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BookBrowse Reviews Mr. Mac and Me by Esther Freud

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Mr. Mac and Me

by Esther Freud

Mr. Mac and Me by Esther Freud X
Mr. Mac and Me by Esther Freud
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  • First Published:
    Jan 2015, 304 pages
    Paperback:
    Oct 2015, 304 pages

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Book Reviewed by:
Rebecca Foster
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In Freud's eighth novel, an adolescent boy and a famous architect form an unlikely bond in their coastal English village at the start of World War I.

As Mr. Mac and Me opens in 1914, narrator Thomas Maggs is thirteen years old. His parents run the Blue Anchor pub in their Suffolk village, on the eastern coast of England. His father is an abusive drunk, and his mother has never gotten over the deaths of six of her children from various illnesses. Tommy is apprenticed to a rope-maker but dreams of going to sea and spends all his free time drawing boats. When the Great War begins, he hopes to join the Navy when he is older. His father dashes his ambitions by reminding him that no one will accept a cripple, a reference to Tommy's club foot.

Luckily, Tommy finds a role model and everyday hero in Mr. Mac – Charles Rennie Mackintosh, that is (see 'Beyond the Book') – a Scottish architect and illustrator who is staying in Suffolk with his artist wife in a humble seaside studio. It so happens that Mac also walks with a limp: one leg is longer than the other, so he uses a stacked shoe and a cane. Here is an ordinary man who has overcome a minor disability to become a celebrated artist.

The village morphs slightly after the declaration of war. The "herring girls" still come down from Scotland each summer to gut fish, but for the rest of the year the inn hosts soldiers or Belgian refugees. People are much more suspicious now. Even Tommy scans the coast every morning for anything amiss. "See Everything. Hear Everything. Say Nothing," the propaganda posters warn. A shipwreck and a Zeppelin crash prove their fears are justified.

Tommy also spends more time at Mac's cottage, even skipping school to share their afternoon teas. He is fascinated by the couple's work in progress – and their pamphlets in German. The villagers, on the other hand, are increasingly wary of Mac for his bohemian ways, as well as his professional connections with Germans and that habit of walking along the beach with binoculars. Could Mackintosh be an enemy spy? Tommy is unsure whether to trust his new friend, but family problems steal his attention away before he can make a full investigation into the situation.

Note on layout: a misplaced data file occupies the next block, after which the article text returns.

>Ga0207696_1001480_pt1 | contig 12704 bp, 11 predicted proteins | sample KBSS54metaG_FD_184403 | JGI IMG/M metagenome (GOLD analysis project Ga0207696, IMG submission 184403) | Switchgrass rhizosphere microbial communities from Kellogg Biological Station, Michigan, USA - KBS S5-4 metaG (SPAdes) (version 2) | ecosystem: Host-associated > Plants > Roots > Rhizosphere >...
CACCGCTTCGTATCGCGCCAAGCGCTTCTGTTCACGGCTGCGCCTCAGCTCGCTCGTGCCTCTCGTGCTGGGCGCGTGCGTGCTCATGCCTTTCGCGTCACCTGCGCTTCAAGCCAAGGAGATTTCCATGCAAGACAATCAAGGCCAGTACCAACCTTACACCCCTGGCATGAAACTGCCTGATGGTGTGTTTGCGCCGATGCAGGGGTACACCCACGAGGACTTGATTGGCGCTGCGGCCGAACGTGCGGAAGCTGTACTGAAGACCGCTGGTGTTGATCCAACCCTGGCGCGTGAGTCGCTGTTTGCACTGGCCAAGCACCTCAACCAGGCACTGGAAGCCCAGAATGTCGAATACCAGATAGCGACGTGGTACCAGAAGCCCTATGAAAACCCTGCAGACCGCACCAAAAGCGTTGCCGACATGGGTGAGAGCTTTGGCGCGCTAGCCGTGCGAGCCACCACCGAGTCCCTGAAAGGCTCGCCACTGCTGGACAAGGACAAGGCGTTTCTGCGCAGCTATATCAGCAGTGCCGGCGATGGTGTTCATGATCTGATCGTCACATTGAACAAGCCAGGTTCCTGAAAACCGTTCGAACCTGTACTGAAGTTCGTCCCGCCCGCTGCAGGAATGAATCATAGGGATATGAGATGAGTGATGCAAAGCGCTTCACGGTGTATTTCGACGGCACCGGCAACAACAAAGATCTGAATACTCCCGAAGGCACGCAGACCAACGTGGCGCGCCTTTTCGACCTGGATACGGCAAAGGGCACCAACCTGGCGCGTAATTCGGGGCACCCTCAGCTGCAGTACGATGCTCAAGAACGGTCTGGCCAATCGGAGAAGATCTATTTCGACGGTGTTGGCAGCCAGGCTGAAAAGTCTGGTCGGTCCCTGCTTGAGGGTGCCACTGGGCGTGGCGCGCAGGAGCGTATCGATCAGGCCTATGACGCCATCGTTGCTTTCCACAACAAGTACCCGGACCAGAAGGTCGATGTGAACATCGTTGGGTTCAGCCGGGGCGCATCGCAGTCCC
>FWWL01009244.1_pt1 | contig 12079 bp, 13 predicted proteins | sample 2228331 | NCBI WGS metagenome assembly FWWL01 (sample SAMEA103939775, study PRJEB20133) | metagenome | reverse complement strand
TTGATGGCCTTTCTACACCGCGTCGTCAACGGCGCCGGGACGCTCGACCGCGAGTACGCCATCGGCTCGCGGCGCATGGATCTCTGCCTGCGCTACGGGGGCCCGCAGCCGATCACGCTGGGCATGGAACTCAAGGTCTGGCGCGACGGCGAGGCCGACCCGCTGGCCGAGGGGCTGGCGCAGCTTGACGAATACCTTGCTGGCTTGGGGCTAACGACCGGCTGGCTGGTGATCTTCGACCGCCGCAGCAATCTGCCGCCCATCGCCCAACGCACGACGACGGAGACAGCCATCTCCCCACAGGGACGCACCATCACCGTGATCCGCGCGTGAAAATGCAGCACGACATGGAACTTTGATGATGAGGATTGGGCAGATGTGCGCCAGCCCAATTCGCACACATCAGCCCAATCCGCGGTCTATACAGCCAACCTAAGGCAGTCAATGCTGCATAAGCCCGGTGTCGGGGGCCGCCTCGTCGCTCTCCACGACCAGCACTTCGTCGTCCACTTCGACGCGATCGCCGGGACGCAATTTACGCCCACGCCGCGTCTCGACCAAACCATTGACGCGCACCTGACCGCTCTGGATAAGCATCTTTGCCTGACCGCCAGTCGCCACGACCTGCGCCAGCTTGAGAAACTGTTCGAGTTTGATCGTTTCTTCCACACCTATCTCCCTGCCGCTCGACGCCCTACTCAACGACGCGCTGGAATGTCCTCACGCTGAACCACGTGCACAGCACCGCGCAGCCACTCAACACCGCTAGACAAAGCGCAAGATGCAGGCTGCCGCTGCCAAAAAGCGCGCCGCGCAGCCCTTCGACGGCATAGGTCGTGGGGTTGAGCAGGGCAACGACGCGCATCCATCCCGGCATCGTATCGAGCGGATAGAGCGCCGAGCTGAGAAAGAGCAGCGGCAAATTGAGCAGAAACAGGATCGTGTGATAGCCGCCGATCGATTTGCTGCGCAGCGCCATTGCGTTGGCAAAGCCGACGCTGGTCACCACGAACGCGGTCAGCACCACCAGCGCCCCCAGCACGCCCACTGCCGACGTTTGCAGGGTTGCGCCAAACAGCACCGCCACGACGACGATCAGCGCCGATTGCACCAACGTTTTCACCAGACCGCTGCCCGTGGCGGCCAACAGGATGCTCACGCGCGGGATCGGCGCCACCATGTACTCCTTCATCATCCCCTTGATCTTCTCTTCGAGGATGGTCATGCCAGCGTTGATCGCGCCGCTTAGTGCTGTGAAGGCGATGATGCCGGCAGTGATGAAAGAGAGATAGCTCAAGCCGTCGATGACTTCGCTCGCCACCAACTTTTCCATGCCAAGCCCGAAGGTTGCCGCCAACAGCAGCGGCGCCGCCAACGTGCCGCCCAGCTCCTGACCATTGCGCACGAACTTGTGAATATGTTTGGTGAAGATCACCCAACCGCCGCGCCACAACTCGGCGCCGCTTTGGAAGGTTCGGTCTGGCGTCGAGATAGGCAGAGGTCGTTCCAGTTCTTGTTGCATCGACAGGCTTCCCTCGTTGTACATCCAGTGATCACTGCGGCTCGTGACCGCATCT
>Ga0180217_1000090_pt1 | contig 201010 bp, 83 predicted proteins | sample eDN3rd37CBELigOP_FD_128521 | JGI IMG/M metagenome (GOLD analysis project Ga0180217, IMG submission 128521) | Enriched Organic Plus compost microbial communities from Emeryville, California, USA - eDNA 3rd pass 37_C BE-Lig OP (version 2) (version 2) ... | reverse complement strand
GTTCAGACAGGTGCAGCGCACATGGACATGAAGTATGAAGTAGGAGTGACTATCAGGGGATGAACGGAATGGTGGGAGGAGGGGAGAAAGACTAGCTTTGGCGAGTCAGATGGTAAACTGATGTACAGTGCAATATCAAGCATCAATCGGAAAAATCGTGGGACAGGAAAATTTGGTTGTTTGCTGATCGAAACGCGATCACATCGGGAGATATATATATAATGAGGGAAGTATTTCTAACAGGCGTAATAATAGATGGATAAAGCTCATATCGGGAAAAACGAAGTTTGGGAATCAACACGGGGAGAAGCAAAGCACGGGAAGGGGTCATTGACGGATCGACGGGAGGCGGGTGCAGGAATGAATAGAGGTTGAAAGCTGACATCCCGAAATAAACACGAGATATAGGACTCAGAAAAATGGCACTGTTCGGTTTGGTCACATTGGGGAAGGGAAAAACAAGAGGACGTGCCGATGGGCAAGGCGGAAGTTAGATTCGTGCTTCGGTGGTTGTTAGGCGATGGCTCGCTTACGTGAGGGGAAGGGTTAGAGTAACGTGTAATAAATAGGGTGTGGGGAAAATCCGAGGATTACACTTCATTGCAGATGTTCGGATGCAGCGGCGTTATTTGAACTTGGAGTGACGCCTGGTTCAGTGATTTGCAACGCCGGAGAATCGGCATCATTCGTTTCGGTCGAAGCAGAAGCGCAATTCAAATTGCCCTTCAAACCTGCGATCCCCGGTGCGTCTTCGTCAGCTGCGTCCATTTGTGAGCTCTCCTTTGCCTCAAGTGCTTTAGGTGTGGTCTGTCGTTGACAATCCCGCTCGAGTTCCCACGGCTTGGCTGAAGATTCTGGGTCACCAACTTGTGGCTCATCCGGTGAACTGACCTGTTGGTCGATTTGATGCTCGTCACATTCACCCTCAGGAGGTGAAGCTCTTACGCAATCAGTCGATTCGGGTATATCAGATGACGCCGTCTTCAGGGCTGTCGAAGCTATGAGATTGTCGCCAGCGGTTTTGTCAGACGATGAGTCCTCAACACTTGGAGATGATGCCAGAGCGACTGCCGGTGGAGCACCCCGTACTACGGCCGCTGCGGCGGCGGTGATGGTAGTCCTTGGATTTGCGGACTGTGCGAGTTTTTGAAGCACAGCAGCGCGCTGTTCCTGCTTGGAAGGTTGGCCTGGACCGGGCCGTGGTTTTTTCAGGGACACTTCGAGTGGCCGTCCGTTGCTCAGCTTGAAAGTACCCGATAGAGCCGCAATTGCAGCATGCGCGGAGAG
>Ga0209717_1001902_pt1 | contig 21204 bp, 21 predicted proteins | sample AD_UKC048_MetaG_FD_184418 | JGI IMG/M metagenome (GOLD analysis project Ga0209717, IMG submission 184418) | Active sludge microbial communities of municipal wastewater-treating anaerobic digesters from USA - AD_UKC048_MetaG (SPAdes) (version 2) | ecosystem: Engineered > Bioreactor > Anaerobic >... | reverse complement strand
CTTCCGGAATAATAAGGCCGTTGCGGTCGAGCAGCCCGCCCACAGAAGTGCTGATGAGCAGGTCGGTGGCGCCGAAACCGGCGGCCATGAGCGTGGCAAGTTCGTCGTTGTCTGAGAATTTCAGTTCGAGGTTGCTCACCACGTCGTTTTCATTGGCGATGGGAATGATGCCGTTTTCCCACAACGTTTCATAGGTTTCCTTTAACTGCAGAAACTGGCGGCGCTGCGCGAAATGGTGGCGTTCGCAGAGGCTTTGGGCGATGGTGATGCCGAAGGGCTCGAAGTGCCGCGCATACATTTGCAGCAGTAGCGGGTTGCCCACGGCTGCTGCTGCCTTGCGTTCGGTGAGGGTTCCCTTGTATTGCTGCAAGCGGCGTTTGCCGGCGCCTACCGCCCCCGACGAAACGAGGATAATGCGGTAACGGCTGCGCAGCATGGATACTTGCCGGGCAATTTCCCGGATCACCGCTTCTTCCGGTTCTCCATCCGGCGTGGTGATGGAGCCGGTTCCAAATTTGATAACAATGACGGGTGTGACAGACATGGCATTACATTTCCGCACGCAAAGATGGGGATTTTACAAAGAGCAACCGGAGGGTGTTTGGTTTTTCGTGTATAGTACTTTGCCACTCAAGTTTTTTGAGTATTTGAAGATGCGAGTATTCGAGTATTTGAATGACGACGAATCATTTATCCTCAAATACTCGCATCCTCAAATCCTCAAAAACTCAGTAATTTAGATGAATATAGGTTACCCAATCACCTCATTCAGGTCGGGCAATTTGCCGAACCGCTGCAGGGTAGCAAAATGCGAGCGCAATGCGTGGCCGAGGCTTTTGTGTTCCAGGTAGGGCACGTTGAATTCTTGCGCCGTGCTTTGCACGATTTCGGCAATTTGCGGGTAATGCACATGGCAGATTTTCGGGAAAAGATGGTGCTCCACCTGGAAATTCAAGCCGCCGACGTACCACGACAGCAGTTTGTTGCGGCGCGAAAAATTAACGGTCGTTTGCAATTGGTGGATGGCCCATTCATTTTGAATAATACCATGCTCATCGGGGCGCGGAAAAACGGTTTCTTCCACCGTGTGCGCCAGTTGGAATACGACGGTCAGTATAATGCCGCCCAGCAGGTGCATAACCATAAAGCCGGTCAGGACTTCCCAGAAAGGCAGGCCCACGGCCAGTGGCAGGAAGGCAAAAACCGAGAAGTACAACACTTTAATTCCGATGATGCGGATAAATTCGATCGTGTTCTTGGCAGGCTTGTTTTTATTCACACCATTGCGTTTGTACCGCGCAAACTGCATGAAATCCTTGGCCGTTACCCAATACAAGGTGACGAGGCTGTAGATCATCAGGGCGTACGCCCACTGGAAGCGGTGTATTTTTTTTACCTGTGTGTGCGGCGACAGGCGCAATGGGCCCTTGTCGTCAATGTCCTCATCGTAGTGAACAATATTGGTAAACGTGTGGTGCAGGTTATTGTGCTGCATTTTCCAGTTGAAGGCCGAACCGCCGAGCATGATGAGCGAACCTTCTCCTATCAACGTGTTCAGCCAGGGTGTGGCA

Esther Freud concentrates a whole range of wartime experiences and emotions – fear, courage, and doubts – into this one village, and one young man trying to make his way. Tommy is a gently companionable narrator, and through him readers get what feels like a privileged glimpse into the life of a historical figure. Freud sets up an especially good contrast between the idyllic beauty of an English village and the perils of wartime, as this beautifully observed passage reveals:

It is hot today, the flowers blazing, and white butterflies flutter by my feet. The air smells sweet of elderflower, and the sheep on the low field are fattening and content. If I don't look east to where the barbed wire is coiled along the cliff, I wouldn't know there was a war. I stop and listen for guns across the water, but hard as I strain my ears I can only hear the birds chattering, and the heavy drone of a bee.

With such language, Freud connects her story to a long pastoral tradition in British literature. The way she writes about countryside locations recalls Dickens (who depicted the wonder and menace of the Kent marshes and coast so memorably in Great Expectations and David Copperfield) and Thomas Hardy, and I also wondered whether Tommy's club foot might form a subtle link to the protagonist in Of Human Bondage by W. Somerset Maugham.

What with the centenary of World War I, the time is right for reading books set in the early twentieth century. Although Mr. Mac and Me is set during the war, it is a distinctly offbeat selection, more about family relationships and unlikely friendships than it is about the actual conflict. A final section serves as a kind of "what happened next," giving all the characters real (in Mac's case) or imagined afterlives. Provided you do not go in expecting lots of thrills, you should enjoy the cozy English village setting and happily travel along on Tommy's adventures.

Reviewed by Rebecca Foster

This review was originally published in The BookBrowse Review in February 2015, and has been updated for the November 2015 edition. Click here to go to this issue.

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